Recently, the “Critical Minerals Summit: Enhancing Beneficiation and Processing Capabilities” was organized by the Ministry of Mines.

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  • The Summit was organized by the Ministry of Mines, in collaboration with the Shakti Sustainable Energy Foundation (Shakti), Council on Energy, Environment and Water (CEEW), and the Indian Institute of Sustainable Development (IISD).
  • The summit concluded from April 29th to April 30th, 2024, at the India Habitat Centre in Lodhi Estate, New Delhi.
  • To share information and foster innovation in the field of critical mineral beneficiation and processing, it brought together industry leaders, startups, government officials, scientists, academics, and policy experts.
  • Memorandum of Understanding (MoU) was signed between the Ministry of Mines and Shakti Sustainable Energy Foundation, initiating a partnership focused on providing knowledge support in the field of Critical Minerals crucial for India’s economic development, national security, and low-carbon energy transition.

Shakti Sustainable Energy Foundation (Shakti)

  • It is based in New Delhi, India. The Foundation was registered on the 5th of October 2009 as a Section 25 non-profit company.
  • It is recognised as a pragmatic voice in ensuring that clean energy is affordable and accessible to all while making communities and ecosystems more resilient to the unavoidable effects of climate change. 

Council on Energy, Environment and Water (CEEW)

  • It is one of South Asia’s leading not-for-profit policy research institutions 
  • Formed in 2010.
  • It uses data, integrated analysis, and strategic outreach to explain – and change – the use, reuse, and misuse of resources.

Indian Institute of Sustainable Development (IISD)

  • Its objective is to ensure the overall improvement of lives and living of the Common Man, through research innovations and engaging with communities at the grass root level. 


  • To foster collaboration and innovation in critical mineral beneficiation and processing, with a focus on building India’s processing and beneficiation capabilities and scaling strategies for domestic and global markets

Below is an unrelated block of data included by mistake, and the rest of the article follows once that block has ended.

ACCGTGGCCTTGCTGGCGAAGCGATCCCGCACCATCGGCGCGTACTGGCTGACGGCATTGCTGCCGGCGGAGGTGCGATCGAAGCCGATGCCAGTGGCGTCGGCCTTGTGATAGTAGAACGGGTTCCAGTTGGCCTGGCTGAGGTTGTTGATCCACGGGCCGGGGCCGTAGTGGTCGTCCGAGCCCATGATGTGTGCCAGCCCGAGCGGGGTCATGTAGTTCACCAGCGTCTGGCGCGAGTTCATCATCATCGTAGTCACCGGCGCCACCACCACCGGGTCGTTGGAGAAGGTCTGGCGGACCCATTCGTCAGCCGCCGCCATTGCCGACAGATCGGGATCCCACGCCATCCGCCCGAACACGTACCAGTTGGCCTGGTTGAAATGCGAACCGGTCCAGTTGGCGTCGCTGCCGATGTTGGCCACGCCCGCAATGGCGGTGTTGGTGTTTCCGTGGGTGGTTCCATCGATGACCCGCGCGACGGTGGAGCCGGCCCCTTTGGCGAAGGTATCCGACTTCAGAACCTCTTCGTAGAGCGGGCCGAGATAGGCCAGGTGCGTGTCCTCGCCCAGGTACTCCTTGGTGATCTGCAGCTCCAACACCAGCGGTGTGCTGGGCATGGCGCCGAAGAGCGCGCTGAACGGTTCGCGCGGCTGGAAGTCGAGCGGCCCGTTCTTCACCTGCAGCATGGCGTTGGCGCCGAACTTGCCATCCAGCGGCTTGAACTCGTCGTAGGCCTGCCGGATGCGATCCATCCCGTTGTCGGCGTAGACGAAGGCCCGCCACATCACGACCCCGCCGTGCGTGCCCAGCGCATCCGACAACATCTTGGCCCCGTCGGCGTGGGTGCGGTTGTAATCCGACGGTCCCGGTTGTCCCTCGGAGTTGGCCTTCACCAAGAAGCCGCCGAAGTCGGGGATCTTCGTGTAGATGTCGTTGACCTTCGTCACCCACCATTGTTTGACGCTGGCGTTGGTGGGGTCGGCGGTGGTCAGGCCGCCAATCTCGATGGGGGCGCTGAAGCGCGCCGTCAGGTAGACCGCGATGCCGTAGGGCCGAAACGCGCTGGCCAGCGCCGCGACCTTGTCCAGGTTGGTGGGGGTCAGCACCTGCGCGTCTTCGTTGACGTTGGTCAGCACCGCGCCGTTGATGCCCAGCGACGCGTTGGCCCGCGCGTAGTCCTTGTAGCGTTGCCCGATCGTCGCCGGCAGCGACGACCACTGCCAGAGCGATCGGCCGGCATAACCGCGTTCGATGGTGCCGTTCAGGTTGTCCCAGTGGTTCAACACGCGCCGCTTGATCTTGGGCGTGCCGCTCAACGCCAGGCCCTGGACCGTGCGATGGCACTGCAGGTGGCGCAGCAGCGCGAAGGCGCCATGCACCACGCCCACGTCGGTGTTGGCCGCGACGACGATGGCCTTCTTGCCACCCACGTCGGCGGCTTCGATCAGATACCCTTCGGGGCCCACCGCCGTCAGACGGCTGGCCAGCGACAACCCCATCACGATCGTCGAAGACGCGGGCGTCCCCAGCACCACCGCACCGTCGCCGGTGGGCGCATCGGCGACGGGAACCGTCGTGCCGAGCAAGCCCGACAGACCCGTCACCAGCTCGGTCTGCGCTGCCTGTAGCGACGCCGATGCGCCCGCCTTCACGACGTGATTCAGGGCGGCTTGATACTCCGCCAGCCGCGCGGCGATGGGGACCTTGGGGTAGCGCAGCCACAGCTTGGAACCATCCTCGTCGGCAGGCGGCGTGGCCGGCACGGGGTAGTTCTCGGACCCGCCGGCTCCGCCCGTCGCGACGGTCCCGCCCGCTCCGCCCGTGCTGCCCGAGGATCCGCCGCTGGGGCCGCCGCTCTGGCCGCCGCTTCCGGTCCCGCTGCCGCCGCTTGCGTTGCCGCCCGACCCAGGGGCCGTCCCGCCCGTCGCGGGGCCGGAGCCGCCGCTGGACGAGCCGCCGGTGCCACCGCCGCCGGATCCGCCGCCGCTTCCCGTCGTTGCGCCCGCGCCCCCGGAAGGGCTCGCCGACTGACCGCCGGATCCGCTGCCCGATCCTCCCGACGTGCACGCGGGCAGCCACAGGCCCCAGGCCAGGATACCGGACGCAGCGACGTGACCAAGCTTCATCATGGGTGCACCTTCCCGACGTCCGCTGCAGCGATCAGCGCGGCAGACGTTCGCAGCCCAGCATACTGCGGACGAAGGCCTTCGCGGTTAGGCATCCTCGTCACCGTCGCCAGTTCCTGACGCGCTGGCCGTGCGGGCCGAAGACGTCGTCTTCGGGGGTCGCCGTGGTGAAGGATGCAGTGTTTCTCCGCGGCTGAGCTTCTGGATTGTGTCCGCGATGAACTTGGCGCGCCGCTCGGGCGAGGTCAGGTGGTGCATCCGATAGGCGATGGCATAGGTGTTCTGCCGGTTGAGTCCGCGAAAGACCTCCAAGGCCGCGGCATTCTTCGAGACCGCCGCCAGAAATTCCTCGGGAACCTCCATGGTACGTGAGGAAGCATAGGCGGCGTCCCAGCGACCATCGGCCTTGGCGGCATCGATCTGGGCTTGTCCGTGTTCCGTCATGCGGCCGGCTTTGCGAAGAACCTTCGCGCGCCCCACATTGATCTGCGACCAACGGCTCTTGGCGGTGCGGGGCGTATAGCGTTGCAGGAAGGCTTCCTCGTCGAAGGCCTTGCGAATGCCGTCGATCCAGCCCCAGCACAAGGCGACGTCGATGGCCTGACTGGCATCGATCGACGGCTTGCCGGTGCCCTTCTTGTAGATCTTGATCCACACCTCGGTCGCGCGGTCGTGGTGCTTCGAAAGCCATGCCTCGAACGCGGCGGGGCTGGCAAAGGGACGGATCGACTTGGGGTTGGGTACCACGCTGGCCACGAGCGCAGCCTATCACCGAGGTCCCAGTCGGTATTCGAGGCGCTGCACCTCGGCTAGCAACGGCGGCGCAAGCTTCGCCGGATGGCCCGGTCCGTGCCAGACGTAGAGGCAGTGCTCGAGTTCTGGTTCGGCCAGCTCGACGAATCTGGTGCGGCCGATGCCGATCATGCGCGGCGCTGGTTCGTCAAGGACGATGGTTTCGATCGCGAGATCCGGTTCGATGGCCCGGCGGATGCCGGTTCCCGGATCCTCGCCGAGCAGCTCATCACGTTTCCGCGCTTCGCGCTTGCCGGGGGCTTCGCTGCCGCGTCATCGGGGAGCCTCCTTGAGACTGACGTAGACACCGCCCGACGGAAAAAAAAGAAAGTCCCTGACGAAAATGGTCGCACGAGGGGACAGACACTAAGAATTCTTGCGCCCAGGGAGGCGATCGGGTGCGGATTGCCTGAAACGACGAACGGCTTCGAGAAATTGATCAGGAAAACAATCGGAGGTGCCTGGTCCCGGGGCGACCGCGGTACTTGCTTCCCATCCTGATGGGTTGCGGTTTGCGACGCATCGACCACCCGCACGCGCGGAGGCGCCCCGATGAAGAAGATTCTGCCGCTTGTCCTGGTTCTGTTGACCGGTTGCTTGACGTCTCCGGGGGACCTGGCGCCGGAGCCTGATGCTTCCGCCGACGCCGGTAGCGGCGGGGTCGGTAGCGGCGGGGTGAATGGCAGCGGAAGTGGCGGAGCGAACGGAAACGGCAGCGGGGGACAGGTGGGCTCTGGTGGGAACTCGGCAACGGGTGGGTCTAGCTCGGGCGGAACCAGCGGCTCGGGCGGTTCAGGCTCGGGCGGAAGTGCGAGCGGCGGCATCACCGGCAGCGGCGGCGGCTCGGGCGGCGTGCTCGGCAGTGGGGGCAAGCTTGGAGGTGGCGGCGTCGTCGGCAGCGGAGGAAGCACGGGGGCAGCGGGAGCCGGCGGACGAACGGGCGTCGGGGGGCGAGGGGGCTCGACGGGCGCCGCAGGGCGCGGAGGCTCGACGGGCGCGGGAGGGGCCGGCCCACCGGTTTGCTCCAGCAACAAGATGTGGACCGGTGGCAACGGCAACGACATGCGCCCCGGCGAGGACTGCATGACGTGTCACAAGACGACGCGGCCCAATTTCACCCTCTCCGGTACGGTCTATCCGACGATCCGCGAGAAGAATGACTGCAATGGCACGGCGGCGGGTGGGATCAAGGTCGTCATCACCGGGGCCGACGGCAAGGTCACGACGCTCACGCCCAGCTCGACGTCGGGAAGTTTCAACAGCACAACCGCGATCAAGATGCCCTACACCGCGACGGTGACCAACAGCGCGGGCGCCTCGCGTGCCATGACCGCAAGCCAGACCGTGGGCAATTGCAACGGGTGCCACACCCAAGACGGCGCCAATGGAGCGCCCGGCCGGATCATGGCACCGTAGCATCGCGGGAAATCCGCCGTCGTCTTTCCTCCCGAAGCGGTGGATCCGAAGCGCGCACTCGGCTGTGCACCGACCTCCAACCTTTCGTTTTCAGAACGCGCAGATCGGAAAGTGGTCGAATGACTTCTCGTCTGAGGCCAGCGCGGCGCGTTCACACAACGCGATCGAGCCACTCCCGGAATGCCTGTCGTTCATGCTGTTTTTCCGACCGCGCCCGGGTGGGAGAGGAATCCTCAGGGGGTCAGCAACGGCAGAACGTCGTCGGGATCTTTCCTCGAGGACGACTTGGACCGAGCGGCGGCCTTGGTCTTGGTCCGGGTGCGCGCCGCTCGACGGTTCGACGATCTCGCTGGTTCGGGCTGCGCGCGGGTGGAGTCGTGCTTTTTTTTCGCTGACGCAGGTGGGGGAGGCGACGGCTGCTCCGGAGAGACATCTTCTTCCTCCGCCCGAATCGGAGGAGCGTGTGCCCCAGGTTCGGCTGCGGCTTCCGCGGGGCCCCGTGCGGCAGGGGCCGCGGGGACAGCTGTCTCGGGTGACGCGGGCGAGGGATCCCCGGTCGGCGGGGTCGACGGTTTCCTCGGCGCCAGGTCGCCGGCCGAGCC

• It supports India’s ambition of becoming a self-reliant and globally competitive player in the critical minerals arena.
  • It emphasized the importance of efficient processing technologies amidst global policy uncertainties, highlighting India’s potential as a leading player in electric vehicles, energy storage technologies, and other critical sectors.

What are critical minerals?

  • A mineral is labelled as critical when the risk of supply shortage and associated impact on the economy is (relatively) higher than the other raw materials those minerals are termed as critical minerals.
  • India has identified  30 critical minerals: Antimony, Beryllium, Bismuth, Cobalt, Copper, Gallium, Germanium, Graphite, Hafnium, Indium, Lithium, Molybdenum, Niobium, Nickel, PGE, Phosphorous, Potash, REE, Rhenium, Silicon, Strontium, Tantalum, Tellurium, Tin, Titanium, Tungsten, Vanadium, Zirconium, Selenium and Cadmium.
  • The Mines and Minerals (Development and Regulation) Amendment Act, 2023, amend the Mines and Minerals (Development and Regulation) Act, 1957, to strengthen the exploration and extraction of critical minerals essential for India’s economic development and national security
  • India became the 14th member of the Mineral Security Partnership (MSP) in June 2023. 
  • MSP (a global initiative by the US) seeks to bolster critical minerals supply chains to support economic prosperity and climate objectives.

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